Date: Jun 19, 2017
Published at www.eurofoodlaw.com on June 19, 2017
In recent months, the European food industry has witnessed a proliferation of national country of origin labelling (COOL) measures, which require food producers to indicate the country of origin of food placed on Member States’ market. Katia Merten-Lentz of international law firm Keller & Heckman looks at COOL’s rapid development.
Following several food scandals in Europe, such as the horse meat debacle, COOL is considered to be an appropriate instrument to tackle food safety and food quality issues and meet consumers’ demands.
This new approach could have been supported by voluntary initiatives from the food industry. However, Member States decided to take the lead and compel food businesses to indicate the food origin of products at national level, which may have several consequences on the food chain supply.
Vertical vs. horizontal approach
This proliferation is a result of the Food Information to Consumers (FIC) regulation which harmonises food labelling requirements at the EU-level.
Although European legislators reached an agreement to develop COOL on horizontal basis, Member States do not have the competence to agree on harmonised criteria.
The final FIC regulation provides mandatory COOL for certain meats (swine, sheep, beef and some poultry meats) and possible extensions to other products, where the Commission refused to act, considering that consumers were not prepared to pay additional costs.
However, under EU COOL rules, sausages made in Spain using Swedish pork can still legally be labelled as ‘Spanish’. In the wake of the horsemeat scandal and other food fraud cases, MEPs called on the Commission to come up with COOL measures for meat in processed foods, saying that impact on prices needs further checking. But the Commission didn’t.
So Member States decided to tap the last option provided by the FIC regulation (article 39), which allows them to adopt COOL measures if there is a proven link between certain qualities of the food and its origin or provenance.
National COOL experiments
France, Italy, Lithuania, Portugal, Romania, Greece, Finland and Spain have decided to require COOL for certain types of food products, such as milk and meat when they are used as ingredients in food or dairy products.
The Commission has already given the green light to the French, Italian, Portuguese and Lithuanian schemes, taking note that they are limited in time, and include a mutual recognition clause with “EU” or “non-EU” labels. Member States have also committed to report on the impact of these schemes on the internal market.
The two-year trial scheme by France started on January 1 and will last until 31st December 2018. It aims to assess whether consumers are willing to pay more for certain origins. Products containing more than 8 percent meat must indicate the place of origin, raising and slaughter of the animals, which are used in the preparation. For products containing more than 50 percent milk, the label must indicate the “country of collection” as well as the “country of transformation”.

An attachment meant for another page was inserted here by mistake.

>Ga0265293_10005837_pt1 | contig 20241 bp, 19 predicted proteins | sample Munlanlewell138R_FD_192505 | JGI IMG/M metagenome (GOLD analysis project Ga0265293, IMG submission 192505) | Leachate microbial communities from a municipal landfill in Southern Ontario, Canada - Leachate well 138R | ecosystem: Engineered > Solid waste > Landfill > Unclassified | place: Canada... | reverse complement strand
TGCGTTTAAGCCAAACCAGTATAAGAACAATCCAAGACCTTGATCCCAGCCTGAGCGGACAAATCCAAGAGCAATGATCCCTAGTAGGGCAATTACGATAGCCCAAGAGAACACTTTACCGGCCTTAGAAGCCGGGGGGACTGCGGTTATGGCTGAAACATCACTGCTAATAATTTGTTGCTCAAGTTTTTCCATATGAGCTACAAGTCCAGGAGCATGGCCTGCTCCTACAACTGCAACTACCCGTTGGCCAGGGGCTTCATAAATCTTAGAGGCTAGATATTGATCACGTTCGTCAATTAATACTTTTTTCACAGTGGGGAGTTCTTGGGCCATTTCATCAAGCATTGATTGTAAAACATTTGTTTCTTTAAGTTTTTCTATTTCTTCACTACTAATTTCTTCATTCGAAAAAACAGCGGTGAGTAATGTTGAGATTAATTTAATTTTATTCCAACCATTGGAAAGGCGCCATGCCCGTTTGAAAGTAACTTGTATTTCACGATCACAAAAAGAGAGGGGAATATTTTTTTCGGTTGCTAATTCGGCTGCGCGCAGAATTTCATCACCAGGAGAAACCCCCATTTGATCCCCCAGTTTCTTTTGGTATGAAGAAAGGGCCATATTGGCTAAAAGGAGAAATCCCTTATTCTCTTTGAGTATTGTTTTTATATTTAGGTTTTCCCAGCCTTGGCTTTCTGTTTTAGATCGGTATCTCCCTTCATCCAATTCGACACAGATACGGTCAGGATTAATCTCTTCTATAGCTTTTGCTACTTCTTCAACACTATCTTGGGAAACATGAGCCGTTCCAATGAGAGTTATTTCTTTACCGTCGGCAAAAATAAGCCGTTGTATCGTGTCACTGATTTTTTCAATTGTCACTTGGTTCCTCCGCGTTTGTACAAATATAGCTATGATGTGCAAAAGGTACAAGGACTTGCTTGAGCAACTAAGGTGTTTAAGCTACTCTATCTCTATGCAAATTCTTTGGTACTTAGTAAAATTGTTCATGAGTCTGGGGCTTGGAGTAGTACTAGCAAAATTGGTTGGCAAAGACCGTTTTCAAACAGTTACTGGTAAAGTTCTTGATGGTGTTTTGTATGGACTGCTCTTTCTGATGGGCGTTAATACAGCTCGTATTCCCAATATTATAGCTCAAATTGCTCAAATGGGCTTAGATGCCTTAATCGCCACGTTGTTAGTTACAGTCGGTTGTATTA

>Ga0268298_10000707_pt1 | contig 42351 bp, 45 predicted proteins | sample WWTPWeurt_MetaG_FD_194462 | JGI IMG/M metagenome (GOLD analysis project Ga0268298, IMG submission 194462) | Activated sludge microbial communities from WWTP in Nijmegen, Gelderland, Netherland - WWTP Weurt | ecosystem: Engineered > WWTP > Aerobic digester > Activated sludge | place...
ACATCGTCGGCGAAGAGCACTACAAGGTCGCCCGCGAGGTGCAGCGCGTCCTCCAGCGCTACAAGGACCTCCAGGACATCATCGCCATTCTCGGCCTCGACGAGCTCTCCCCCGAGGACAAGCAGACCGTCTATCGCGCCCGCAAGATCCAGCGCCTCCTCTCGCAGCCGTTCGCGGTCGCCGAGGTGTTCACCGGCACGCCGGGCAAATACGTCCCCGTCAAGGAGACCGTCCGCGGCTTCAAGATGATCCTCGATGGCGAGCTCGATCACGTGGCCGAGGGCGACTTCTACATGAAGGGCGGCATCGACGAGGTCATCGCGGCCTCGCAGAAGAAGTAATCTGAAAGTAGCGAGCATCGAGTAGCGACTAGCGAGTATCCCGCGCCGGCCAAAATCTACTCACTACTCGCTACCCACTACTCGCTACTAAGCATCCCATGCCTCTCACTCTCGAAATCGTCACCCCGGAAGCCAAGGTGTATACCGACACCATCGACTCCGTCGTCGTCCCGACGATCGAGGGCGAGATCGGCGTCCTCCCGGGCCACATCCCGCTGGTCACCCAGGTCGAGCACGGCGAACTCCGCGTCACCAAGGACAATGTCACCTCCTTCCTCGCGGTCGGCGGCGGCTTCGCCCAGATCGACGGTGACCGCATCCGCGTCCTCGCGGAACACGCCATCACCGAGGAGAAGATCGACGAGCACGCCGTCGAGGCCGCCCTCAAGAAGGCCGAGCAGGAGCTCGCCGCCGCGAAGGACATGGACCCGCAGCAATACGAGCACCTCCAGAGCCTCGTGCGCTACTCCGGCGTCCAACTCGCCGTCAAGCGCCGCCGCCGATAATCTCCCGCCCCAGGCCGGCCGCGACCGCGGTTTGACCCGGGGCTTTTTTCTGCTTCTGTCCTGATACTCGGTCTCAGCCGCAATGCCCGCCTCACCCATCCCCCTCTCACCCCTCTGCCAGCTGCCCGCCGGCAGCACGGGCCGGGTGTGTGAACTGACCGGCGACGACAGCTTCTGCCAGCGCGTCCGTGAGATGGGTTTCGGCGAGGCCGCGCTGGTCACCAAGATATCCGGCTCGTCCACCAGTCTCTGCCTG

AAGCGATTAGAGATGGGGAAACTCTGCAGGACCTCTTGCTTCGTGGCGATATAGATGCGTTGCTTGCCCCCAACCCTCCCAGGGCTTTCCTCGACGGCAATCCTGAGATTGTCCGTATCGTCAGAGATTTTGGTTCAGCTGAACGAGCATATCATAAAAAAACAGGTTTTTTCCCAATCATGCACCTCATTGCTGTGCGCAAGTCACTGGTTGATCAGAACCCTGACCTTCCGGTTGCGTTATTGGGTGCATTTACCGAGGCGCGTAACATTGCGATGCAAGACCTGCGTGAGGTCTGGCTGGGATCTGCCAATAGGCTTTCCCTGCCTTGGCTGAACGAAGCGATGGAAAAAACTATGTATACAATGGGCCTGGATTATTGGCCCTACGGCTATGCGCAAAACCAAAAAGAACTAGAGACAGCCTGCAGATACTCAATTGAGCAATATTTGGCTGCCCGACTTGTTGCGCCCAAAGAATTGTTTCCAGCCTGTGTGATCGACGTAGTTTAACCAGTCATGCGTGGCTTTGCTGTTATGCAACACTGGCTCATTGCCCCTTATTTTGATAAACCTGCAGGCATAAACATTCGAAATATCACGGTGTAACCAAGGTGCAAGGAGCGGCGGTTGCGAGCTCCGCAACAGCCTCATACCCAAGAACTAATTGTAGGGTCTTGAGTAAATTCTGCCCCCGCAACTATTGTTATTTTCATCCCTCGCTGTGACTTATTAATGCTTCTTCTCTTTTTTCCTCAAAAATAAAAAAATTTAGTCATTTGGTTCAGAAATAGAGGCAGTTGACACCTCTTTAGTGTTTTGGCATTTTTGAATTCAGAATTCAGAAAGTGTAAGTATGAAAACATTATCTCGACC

Greece, Finland, Lithuania and Portugal notified similar projects to the Commission in 2016 and they are now hoping to get the same green light.
Protection of national names
For the moment, Italy requires an indication of “country of milking” as well as “country of processing” on dairy products like mozzarella and pecorino.
A new project has been notified to the Commission, extending mandatory COOLs to durum wheat and semolina in pasta. It promotes Italian wheat compared to cheaper products imported for the Italian pasta production, even if Italy cannot produce enough wheat compared to national demand (say manufacturers).
In fact, COOL laws also encourage the movement of consumer choice to local food and show them the benefits of the national production. In that sense, Romania and Hungry proposed “local food” laws, including COOL requirements and obligations for supermarkets to sell predominantly domestic food.
This protectionist form could be harmful to the functioning of the European market.
Here, the debate arouses old quarrels between farmers and food manufacturers. Measures boosting the national agricultural production can impede free movement of goods between EU member States, from which food operators can benefit a lot. Hence, Romanian and Hungarian laws are going too far, according to the Commission which started infringement proceedings in February 2017.
However, as food law is already mainly regulated by the EU, why not act on COOL at European level? Some European food industries, such as the rice industry, face important competition due to the import of rice from Asia. Italy is about to introduce COOL requirements on rice, to protect the national production. But according to the Treaties, international trade issues should be tackled by the EU.
From COOL to national “made in” trademarks
Member States seem willing to play more. Poland and Italy have announced their will to implement national food trademarks. In the wake of COOL, “Made in” labels aim to protect national production, but also to avoid competition at global level, where, for instance, Italian products face competition from products with Italian-sounding names.
Many food associations allege that these measures lack transparency in their development and risk long-term damage to the single market.
As a reminder, the ECJ has already ruled against Irish and German labels promoting national products (i.e. the famous “Buy Irish” in 1981).
Role of the European Commission
The European Commission safeguards the good functioning of the EU market, which has always been the key to success and competitiveness on the global market.
COOL is a solution at national level, but if the Commission doesn’t decide to act, it may raise concerns regarding efficiency of a common food market within the EU.
Written by Katia Merten-Lentz
Published at EU Food Law on June 19, 2017